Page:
I was delighted, as a member of the Dairy Industry Review Board, that we were able to get our report into the industry approved by the States. This was the first time such a report had been successful in 15 years and we believe will give a brighter future for Guernsey’s farmers, Dairy and the consumer.
This Report is not just about the Dairy Industry. It is indeed entitled Dairy Farming in Guernsey and the Future, but that future is not just about the production of milk and manufacturing of milk products. No, it is about the environment and heritage that makes Guernsey the unique Island it is and that we, as the States of Guernsey have a duty to protect. As such, this report is incredibly important for this Island.
And at the centre of all this is the Guernsey Cow. Thanks to our entrepreneurial ancestors to the experts of the present day, we have a pure breed that produces high quality milk revered the world over. As part of the research I undertook when working on this report I came across an American book entitled ‘The Guernsey Breed’ by a Mr Charles Hill written in 1917 and recorded in the Biodiversity Heritage Library in the USA. In the foreword written by a Mr WH Caldwell of the American Guernsey Cattle Club, he states, ‘The Island people in their manner of handling and caring for the breed and their tenacity shown in protecting its purity have contributed greatly to the development of the breed’.
He went on to say, ‘The future of the Guernsey is a bright one. The public is fast demanding a better class of Dairy products and is rapidly learning to make a distinction between the different grades of milk, cream and butter. The Guernsey and her grade stand without a peer in the economical production of products having the highest natural colour and finest flavour.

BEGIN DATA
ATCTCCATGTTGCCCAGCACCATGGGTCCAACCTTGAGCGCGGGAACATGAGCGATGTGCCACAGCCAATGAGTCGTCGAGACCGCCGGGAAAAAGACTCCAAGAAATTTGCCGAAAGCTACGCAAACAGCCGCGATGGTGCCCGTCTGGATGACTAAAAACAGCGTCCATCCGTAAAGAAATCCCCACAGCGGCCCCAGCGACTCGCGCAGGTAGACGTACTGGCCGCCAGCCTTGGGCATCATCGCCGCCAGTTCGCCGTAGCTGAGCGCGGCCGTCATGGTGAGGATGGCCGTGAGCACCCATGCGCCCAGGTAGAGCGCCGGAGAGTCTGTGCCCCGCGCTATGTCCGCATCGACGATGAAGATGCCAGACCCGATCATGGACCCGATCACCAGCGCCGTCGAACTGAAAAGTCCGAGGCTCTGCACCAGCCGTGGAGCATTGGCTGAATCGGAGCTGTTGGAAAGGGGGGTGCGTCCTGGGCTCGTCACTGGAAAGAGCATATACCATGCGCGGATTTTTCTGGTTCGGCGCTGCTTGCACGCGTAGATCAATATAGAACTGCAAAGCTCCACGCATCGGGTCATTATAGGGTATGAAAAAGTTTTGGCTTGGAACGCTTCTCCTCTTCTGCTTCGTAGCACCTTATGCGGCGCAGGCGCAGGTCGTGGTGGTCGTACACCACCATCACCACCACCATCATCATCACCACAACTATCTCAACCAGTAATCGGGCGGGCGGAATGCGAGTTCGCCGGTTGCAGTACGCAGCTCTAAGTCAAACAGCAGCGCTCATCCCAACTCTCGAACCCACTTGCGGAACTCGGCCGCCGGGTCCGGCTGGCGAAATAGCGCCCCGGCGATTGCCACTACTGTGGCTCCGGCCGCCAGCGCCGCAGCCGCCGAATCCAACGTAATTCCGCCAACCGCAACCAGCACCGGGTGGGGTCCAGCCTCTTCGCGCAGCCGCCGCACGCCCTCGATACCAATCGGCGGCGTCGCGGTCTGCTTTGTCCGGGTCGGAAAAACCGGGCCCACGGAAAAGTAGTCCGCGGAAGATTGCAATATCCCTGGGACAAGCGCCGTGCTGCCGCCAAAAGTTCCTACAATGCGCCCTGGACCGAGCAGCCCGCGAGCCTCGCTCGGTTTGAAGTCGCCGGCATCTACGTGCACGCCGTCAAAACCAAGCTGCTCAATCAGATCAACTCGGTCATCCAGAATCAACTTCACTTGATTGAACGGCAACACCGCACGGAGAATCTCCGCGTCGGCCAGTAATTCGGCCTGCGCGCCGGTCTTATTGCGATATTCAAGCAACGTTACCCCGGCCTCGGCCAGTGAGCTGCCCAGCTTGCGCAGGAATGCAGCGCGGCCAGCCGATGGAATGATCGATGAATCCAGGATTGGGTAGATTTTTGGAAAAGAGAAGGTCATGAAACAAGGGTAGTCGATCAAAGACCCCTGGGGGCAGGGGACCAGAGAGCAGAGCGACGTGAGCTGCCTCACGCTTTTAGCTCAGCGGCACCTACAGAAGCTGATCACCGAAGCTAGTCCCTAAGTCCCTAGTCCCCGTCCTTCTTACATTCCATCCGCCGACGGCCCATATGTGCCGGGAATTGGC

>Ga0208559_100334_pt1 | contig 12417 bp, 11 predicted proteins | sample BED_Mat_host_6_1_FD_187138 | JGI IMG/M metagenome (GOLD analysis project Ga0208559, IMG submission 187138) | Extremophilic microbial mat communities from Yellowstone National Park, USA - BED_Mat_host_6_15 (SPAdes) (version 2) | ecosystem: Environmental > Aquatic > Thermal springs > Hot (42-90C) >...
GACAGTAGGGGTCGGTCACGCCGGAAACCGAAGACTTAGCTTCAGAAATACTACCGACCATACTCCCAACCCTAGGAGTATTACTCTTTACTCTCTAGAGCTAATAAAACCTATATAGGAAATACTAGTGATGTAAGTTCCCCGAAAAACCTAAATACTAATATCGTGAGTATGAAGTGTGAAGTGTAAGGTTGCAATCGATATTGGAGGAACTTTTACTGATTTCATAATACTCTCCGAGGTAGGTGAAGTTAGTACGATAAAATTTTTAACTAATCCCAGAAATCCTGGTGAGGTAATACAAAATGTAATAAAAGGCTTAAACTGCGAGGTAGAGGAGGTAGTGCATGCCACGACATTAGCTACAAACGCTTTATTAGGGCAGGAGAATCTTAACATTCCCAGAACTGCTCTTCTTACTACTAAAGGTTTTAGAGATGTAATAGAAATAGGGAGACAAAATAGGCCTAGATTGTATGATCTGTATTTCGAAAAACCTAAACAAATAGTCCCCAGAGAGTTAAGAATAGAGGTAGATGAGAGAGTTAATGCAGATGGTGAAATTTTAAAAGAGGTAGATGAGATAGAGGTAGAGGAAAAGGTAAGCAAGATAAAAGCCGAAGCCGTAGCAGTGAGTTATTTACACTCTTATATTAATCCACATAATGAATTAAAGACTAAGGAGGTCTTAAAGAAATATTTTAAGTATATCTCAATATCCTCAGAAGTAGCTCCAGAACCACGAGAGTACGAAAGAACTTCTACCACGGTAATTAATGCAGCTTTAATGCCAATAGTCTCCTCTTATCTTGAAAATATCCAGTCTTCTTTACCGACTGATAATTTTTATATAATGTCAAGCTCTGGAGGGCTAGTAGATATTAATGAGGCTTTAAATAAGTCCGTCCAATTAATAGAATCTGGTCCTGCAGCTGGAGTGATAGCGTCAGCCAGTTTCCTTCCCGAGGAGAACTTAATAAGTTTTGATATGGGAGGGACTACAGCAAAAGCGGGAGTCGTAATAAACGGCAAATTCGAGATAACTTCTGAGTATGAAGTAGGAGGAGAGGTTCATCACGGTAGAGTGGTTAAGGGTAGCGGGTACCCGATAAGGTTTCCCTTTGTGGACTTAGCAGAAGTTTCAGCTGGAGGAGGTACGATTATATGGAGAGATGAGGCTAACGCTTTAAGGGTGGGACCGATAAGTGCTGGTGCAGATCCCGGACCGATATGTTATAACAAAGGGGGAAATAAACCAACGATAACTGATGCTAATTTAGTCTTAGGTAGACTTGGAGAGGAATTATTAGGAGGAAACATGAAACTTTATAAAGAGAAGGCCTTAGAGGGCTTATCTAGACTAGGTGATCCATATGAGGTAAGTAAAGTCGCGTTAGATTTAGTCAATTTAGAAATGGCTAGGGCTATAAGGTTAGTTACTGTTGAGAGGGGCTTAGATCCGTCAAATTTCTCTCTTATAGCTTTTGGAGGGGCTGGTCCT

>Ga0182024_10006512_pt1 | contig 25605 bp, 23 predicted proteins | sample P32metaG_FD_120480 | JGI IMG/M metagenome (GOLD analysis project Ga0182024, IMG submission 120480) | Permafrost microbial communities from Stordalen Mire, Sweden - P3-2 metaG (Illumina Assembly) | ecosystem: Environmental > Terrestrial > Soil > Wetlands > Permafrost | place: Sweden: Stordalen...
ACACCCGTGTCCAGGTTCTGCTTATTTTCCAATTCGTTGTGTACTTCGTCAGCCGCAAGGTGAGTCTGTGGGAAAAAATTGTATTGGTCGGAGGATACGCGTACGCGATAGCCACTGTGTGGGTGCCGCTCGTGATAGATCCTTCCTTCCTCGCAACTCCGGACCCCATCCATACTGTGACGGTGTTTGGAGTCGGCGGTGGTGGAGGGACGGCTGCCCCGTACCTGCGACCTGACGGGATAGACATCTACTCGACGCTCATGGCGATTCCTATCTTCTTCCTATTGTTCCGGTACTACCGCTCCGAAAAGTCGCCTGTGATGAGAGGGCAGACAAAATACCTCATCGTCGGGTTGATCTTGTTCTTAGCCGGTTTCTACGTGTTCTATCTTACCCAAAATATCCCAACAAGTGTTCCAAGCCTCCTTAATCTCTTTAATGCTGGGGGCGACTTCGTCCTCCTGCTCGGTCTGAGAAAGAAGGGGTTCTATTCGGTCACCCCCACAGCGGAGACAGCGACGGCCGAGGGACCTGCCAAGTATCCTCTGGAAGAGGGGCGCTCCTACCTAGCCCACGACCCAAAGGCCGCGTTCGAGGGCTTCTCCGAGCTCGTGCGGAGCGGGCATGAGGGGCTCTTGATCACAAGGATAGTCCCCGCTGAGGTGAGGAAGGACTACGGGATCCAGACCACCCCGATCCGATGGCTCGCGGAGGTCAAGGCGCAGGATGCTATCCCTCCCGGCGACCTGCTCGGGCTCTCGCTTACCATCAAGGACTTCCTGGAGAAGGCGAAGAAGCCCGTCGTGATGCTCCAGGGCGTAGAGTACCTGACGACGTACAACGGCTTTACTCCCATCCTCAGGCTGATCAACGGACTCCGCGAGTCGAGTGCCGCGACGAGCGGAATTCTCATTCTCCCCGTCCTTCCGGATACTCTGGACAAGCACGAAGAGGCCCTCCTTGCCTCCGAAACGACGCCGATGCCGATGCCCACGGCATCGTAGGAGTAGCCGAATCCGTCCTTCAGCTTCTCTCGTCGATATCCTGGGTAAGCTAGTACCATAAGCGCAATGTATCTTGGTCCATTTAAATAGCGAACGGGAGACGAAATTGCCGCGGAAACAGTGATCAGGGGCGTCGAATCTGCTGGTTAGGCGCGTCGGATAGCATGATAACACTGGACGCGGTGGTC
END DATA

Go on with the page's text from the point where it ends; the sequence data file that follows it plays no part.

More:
Indeed, today Islanders take great pride in their milk, cream, butter and ice cream as the results of the Island Analysis survey, included in the Appendix to the DIRG report has shown.
Sadly, since 1917 where the Guernsey cow was once a predominant breed, it is endangered, if not now classed as a rare breed. In fact this Island has 10% of the entire world population of registered pedigree Guernsey cattle. With world numbers having fallen 21,000 in the last 20 years.
However, it is because of this rarity, or more accurately, the dominance of just a small number of high production breeds of cattle, that we can protect our Dairy Industry, our natural heritage and our environment.
It is estimated by the Food and Agriculture Organisation of the United Nations that the number of domestic animal breeds are dying out at the rate of 6 per month, with 30% of the world’s breeds at risk of extinction. They are being replaced in both developed and developing countries by a few high production breeds which, increasingly, are coming to rely on commercial feeds, antibiotics and other inputs of industrial agriculture.
The world is beginning to wake up to this problem and whilst some of us here may think that only negative things come out of the EU, that organisation is very much aware of the issue having calculated that the loss of biodiversity costs it EUR450 billion year after year. This culminated in May 2011, with the European Commission adopting a strategy to halt the loss of biodiversity and ecosystem services in the EU by 2020.